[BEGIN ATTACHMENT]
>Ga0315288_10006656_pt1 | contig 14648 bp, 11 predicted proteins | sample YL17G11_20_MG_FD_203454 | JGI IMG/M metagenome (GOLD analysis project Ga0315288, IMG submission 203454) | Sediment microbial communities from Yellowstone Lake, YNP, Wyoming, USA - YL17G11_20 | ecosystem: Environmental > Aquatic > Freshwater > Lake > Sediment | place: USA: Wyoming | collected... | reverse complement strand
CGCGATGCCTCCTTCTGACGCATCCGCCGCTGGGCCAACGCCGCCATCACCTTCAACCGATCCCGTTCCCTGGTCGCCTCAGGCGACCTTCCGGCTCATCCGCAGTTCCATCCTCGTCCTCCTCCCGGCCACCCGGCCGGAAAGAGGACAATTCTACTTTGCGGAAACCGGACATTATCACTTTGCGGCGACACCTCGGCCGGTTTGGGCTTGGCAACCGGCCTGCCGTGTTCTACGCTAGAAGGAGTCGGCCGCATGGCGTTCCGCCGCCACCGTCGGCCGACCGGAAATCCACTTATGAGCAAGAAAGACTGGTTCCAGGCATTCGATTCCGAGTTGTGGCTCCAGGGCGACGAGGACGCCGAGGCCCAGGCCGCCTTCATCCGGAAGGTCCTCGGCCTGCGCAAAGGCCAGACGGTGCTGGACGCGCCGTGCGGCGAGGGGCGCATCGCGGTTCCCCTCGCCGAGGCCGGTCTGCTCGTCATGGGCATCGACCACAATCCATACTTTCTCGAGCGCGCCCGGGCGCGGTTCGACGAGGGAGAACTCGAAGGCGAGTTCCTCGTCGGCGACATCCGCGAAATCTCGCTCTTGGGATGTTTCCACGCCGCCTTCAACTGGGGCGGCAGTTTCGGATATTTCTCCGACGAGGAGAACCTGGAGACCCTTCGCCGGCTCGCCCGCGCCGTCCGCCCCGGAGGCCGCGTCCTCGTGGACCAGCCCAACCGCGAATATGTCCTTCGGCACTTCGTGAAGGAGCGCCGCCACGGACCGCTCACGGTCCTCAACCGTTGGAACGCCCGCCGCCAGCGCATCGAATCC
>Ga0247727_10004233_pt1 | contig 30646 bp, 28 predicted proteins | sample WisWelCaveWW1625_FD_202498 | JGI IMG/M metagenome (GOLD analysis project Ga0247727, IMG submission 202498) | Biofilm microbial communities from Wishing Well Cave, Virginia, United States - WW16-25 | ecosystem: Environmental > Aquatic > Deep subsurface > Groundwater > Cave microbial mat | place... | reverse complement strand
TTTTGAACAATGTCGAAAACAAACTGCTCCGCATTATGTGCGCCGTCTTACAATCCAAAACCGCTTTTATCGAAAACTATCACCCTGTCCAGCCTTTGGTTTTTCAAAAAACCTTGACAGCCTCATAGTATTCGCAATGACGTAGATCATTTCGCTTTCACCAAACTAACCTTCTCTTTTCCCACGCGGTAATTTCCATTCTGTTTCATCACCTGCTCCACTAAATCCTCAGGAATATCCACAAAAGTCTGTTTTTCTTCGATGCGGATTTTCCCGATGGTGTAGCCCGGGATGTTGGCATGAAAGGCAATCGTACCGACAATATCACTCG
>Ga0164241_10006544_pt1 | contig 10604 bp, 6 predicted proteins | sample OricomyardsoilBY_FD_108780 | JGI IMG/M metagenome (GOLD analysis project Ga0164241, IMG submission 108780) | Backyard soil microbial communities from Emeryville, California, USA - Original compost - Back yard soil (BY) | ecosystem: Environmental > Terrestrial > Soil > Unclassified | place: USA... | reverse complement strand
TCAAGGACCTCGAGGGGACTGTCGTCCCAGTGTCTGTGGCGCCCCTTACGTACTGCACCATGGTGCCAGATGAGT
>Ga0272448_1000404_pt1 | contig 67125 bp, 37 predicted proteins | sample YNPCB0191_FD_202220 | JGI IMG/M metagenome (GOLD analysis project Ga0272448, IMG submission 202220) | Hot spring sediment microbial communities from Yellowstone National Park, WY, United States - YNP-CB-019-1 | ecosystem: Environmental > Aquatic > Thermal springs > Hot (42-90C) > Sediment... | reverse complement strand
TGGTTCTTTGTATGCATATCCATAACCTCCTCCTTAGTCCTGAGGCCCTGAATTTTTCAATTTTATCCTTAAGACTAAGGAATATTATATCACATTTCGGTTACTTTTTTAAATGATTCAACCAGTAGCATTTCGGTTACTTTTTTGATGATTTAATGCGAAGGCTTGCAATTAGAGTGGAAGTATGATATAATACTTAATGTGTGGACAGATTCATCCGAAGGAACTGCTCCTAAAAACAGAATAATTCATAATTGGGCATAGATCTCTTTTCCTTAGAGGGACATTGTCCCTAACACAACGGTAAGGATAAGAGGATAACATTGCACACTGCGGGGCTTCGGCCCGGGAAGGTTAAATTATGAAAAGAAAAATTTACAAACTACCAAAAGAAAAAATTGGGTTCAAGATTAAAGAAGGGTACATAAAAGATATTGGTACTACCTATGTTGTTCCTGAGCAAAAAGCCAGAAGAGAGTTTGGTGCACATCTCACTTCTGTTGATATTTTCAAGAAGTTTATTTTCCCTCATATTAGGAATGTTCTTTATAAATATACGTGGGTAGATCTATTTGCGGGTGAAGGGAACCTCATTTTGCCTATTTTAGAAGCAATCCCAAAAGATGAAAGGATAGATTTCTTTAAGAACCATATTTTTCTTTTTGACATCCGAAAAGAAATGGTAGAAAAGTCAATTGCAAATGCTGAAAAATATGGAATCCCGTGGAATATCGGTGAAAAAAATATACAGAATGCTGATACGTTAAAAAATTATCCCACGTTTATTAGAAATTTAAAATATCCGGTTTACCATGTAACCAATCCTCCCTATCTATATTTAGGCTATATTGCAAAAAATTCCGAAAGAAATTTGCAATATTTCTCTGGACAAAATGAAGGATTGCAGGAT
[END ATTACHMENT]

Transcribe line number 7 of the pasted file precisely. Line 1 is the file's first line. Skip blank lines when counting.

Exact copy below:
>Ga0272448_1000404_pt1 | contig 67125 bp, 37 predicted proteins | sample YNPCB0191_FD_202220 | JGI IMG/M metagenome (GOLD analysis project Ga0272448, IMG submission 202220) | Hot spring sediment microbial communities from Yellowstone National Park, WY, United States - YNP-CB-019-1 | ecosystem: Environmental > Aquatic > Thermal springs > Hot (42-90C) > Sediment... | reverse complement strand